My favourite part of my job with the Craig Bellamy Foundation is by far and away my trips out to Bo and Kenema in the south of the country. I spend around eight to ten days there each month, offering support and guidance to the managers, coordinators and coaches who run the league in each of the regions. They offer a chance to spend some time with the local staff, getting to know them and how the foundation forms part of their lives. It also allows me to connect directly with some of the two thousand children in our league. I am able to watch them train, see their matches, visit their schools and see their community projects in action.
Each time I go on one of these trips, I try to take something with me to give out to the staff. My trips are full of requests from coaches for more resources from head office, which we do our best to fulfil. These can sometimes come in the form of equipment such as footballs and first aid kits. Other times I go down to pay them a monthly stipend, which they use to pay for expenses associated with running the team. This time around, I took them the latest addition to the Academy’s coaching staff – Coach Paul Westren. Paul arrived in the country in early January and has spent most of his time at the CBF Academy in Tombo, where he brings a new dimension to the players’ development. As part of the League’s commitment to professional development, I took Paul with me to Bo and Kenema to run a small series of coach education workshops with the staff there.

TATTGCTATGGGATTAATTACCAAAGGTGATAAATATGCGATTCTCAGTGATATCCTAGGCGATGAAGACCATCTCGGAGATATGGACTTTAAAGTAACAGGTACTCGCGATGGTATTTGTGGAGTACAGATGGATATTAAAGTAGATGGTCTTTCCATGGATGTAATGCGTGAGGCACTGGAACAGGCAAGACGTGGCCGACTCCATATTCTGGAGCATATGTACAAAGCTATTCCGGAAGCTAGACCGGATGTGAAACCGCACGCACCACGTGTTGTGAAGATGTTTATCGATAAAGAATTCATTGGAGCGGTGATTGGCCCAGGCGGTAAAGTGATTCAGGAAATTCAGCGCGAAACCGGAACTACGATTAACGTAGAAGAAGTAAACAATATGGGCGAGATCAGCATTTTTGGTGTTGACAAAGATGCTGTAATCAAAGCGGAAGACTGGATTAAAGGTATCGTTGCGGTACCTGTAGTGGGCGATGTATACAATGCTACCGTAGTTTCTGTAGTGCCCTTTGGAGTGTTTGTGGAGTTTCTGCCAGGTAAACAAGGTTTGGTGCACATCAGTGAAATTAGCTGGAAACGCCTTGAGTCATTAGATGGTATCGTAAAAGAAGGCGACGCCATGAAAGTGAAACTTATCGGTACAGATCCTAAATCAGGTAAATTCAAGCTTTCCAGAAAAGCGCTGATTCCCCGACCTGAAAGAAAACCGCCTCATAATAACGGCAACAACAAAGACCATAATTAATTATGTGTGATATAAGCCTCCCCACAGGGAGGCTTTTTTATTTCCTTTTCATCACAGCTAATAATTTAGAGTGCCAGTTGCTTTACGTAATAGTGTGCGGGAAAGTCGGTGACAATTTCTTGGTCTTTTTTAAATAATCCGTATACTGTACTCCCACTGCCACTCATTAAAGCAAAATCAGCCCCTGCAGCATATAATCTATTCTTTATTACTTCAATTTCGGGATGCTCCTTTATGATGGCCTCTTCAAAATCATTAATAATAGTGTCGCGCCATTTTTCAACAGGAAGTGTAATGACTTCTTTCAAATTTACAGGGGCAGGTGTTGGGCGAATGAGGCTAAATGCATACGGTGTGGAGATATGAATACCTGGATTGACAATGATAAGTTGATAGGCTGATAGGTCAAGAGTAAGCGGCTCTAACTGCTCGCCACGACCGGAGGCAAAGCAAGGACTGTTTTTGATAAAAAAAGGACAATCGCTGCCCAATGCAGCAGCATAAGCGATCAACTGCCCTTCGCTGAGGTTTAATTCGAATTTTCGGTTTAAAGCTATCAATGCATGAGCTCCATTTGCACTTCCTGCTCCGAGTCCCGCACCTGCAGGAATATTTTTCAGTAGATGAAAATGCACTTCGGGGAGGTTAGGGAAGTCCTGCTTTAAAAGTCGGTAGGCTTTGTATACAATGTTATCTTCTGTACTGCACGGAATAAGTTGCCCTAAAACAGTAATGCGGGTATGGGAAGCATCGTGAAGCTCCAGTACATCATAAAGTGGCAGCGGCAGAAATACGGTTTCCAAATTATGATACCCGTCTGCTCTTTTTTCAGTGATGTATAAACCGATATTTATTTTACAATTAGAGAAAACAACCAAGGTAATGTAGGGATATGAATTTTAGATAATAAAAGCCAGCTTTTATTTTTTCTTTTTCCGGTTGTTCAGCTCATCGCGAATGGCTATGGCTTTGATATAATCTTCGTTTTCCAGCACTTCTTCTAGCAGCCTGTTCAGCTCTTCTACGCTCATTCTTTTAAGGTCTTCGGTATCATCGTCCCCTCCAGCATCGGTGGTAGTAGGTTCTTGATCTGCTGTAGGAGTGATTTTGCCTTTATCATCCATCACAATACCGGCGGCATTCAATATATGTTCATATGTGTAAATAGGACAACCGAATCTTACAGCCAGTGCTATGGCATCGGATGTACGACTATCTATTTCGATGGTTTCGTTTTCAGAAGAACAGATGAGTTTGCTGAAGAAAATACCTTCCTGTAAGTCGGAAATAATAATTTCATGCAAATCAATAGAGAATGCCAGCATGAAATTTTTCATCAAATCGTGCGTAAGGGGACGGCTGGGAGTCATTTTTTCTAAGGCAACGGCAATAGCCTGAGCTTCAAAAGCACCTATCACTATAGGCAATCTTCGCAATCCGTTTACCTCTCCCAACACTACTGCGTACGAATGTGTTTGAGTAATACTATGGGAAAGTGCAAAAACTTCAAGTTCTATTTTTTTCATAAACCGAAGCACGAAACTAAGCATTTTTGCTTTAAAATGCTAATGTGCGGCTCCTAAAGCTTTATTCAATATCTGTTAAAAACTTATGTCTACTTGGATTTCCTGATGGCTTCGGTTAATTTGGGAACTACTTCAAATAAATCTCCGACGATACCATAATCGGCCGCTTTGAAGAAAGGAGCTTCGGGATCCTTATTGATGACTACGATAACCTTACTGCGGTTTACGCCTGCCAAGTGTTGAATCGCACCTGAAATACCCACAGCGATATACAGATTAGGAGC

We set off from Tombo bright and early at seven o’clock for a short stroll down to find a car to Waterloo, where we would find transport to Bo. We were lucky enough to jump straight into the first car in the queue, giving us an early taste of what was to come. You see, a taxi in Sierra Leone is not like it’s European counterparts. Instead it is the equivalent of a small, very cramped bus that makes a reality out of the ‘how many elephants can you fit in a mini?’ joke. The norm is for a five seater car to fit seven people in. That is one driver, four passengers in the back seat and two passengers sharing the front seat. It is in these ‘two’ front seats that Paul and I found ourselves for the first leg of our journey, which took us as far as Waterloo junction.
After a short stroll around Waterloo looking for a poda-poda (minibus) to Bo, we were instead offered spaces in yet another car. Sitting squashed into a small car for a fifteen minute journey is one thing. A three hour journey is quite another, but it was our only option. We therefore jumped into the car and got stuck into a breakfast of Sierra Leonean doughnuts, pleased to be on our way. Then horror struck as the worst possible thing that could befall us on a journey became a reality. A fat woman got into the car. As you can imagine, this reduces the space quite considerably and the fact that she was doing her level best to spread out was certainly not helping. Having lost five kilos in my first five weeks in Africa, it still baffles me as to how these women become obese.